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U.S. Court of Appeals for the Fifth Circuit Holds that Tuttle and Nicholas Families’ Claims Against Houston Police Officers May Proceed

Houston Police Department officers shot and killed Dennis Tuttle and Rhogena Nicholas in a botched drug raid in 2019. Following their deaths, the Tuttle and Nicholas families’ (the “Families”) filed a lawsuit against the City of Houston, alleging that the officers used excessive force in executing the search warrant and that the search and seizure were unlawful. The Families asserted both direct claims and claims premised on failure to intervene against the individual officers. Importantly, the Families also asserted claims against Lieutenants Todd and Gonzales, who had a role in supervising the other officers, for excessive force and unlawful search-and-seizure based on direct liability and failure to supervise. The Families argued that they sufficiently stated a claim for supervisor liability against Todd. They then argued that the district court correctly concluded that Todd was not entitled to qualified immunity because the allegations against Todd for supervisor liability overcame qualified immunity.
The Fifth Circuit affirmed in part, reversed in part, and vacated in part. First, the Fifth Circuit affirmed the district court’s denial of the individual officers’ motions to dismiss the Families’ claims for excessive-force and thus allowed those claims against the individual officers to proceed. The Fifth Circuit declined to address the motions to dismiss the search-and-seizure claims asserted against Sepolio, Salazar, Gallegos, Wood, Pardo, Medina, Reyna, Lovings, and Ashraft.
In addition, the Fifth Circuit held that the district court correctly allowed the Families’ failure-to-supervise claim under 42 U.S.C.S. § 1983 to proceed because the Families alleged multiple specific instances in which the officer fraudulently obtained a search warrant and in which violence occurred, and the officer’s supervisor knew about these infractions, but did nothing to correct them. Regarding Todd, the Fifth Circuit determined that the district court “lacked jurisdiction to enter any judgment respecting Lieutenant Todd.” Thus, the Fifth Circuit vacated the district court’s order. Regarding Gonzales, the Fifth Circuit dismissed the Families’ claims against Gonzales for excessive force and search-and-seizure claims based on direct liability. However, the Fifth Circuit concluded that the facts alleged support the inference that Gonzales failed to supervise Goines, and that a causal link exists between his failure to supervise and the actions that ultimately occurred. Thus, the Fifth Circuit held that the district court was correct in allowing the claims against Gonzales to proceed.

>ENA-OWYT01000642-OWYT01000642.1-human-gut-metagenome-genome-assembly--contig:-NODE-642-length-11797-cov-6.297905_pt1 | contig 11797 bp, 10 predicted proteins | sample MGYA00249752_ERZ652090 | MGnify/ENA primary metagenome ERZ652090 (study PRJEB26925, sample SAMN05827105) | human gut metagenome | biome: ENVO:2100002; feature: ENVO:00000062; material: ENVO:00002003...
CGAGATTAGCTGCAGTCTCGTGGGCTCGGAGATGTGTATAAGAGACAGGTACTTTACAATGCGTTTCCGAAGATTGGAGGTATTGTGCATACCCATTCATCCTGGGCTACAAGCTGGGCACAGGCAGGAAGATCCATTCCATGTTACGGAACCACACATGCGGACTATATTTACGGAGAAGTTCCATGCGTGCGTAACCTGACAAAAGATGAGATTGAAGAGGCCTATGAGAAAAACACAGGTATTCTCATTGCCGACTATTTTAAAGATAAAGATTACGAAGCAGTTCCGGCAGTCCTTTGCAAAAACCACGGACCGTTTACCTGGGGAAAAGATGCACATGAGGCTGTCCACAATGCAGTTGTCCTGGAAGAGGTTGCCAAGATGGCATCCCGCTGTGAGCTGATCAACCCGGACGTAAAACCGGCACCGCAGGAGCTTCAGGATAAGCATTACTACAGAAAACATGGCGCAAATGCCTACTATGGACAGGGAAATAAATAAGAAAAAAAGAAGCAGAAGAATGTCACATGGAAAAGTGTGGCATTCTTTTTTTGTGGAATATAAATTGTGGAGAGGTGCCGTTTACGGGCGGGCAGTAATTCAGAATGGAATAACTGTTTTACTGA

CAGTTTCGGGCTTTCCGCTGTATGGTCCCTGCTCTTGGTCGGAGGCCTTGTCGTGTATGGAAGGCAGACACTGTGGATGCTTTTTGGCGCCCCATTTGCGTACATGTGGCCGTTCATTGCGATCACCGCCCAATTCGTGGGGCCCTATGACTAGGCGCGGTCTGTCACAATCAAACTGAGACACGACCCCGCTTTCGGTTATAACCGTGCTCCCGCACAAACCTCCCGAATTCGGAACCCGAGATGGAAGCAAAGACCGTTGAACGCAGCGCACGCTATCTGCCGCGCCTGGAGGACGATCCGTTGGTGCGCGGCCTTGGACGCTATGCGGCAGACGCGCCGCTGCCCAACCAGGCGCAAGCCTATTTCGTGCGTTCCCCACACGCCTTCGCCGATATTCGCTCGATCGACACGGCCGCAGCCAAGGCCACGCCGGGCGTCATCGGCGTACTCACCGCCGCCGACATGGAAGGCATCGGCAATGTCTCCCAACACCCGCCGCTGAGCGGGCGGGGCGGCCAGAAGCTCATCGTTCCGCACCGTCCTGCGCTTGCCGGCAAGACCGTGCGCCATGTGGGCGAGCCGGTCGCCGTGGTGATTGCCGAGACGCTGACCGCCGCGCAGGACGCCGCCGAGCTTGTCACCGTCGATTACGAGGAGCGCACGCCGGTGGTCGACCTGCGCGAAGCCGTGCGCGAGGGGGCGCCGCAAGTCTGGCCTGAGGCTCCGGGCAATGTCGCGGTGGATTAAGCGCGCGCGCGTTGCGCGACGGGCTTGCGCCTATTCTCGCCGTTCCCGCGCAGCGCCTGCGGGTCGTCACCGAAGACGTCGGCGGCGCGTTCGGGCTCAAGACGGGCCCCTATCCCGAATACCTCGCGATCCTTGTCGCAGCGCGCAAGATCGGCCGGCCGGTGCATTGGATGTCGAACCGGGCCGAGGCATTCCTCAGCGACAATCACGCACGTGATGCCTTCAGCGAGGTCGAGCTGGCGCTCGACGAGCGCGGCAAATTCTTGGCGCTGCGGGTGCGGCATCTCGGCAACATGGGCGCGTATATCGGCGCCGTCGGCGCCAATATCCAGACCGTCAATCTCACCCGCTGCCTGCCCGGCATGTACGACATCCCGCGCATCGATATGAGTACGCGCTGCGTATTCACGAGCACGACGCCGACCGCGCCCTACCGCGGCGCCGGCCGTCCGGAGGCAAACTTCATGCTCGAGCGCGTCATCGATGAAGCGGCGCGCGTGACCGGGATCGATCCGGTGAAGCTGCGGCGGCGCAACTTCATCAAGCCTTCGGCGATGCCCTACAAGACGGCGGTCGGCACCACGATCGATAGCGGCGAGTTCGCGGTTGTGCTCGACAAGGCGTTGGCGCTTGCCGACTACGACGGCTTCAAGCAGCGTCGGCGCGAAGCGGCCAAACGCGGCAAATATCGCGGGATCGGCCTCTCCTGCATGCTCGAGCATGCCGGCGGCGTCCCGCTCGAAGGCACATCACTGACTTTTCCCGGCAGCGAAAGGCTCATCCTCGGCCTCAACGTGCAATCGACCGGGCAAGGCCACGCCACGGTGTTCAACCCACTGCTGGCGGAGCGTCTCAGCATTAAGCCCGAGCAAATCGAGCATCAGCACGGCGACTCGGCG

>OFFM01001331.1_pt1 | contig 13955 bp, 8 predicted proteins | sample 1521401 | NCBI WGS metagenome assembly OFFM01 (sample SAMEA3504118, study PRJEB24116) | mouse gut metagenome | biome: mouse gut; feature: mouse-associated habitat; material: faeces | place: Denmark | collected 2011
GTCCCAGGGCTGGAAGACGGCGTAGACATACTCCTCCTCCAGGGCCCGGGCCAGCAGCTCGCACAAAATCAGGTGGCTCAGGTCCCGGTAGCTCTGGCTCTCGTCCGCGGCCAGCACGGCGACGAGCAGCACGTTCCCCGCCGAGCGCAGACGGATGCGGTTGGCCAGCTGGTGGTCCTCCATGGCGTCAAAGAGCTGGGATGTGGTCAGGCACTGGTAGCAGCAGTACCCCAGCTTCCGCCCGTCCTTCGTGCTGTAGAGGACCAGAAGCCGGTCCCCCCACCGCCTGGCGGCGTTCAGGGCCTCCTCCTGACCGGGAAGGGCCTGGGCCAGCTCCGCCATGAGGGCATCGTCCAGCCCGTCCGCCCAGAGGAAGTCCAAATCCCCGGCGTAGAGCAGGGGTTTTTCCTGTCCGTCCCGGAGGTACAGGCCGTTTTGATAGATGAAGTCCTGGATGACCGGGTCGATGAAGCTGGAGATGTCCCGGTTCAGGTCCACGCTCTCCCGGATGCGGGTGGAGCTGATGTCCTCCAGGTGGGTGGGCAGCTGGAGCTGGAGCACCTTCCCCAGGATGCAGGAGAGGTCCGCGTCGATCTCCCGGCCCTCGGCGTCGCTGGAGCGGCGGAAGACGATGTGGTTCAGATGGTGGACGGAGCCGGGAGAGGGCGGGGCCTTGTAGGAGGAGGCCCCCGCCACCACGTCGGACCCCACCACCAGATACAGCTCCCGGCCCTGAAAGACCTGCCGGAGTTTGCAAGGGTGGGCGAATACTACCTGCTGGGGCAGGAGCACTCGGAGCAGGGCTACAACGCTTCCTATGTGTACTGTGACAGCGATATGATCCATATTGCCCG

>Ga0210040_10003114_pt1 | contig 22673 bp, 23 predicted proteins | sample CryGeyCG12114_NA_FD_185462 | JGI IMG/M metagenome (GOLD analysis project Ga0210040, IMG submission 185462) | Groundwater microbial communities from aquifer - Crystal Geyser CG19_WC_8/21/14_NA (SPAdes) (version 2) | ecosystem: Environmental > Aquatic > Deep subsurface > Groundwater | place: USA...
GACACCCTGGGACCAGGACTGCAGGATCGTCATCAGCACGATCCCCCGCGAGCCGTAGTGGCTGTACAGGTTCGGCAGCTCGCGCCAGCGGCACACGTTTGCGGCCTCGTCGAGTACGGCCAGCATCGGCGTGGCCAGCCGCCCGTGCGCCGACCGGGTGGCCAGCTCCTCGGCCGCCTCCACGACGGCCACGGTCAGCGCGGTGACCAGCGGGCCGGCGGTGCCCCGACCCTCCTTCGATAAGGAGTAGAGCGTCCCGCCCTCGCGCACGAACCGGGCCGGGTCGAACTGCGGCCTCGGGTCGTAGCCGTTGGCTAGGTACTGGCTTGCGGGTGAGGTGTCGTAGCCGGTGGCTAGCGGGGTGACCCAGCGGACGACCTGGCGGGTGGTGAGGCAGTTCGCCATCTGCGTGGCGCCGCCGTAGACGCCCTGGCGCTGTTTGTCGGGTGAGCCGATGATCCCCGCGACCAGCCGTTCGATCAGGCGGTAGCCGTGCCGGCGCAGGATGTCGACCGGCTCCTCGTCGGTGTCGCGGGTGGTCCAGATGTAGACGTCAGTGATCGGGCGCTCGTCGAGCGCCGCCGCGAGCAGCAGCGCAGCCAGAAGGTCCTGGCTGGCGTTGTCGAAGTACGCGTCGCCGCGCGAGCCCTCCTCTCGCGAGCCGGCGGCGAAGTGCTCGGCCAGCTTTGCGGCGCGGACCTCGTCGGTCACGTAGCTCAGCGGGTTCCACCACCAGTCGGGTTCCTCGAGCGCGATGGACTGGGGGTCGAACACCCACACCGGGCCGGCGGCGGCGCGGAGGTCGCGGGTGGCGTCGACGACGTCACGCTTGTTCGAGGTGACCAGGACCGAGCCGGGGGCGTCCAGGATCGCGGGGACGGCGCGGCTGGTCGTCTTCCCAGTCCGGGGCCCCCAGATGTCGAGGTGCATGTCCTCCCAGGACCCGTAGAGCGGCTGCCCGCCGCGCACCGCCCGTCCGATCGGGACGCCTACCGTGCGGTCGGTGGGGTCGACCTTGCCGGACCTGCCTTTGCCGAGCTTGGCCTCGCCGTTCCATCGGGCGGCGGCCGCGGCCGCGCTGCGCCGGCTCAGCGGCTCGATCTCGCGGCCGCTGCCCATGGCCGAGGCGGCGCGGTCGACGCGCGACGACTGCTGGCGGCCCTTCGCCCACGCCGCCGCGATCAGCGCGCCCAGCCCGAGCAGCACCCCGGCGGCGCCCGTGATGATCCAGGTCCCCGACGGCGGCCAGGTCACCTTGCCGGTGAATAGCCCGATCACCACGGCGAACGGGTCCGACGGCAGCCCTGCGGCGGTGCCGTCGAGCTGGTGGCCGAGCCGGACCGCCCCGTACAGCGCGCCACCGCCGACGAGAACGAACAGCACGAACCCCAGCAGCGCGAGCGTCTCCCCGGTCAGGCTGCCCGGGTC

Finally, because federal qualified immunity does not apply to state-law claims, the Fifth Circuit declined to address whether the Families’ state-law wrongful death and survival claims against all defendants should be dismissed.
Read the full opinion here (Tuttle v. Sepolio, No. 22-20279, c/w No. 23-20013, 2023 U.S. App. LEXIS 12834 (5th Cir. 2023):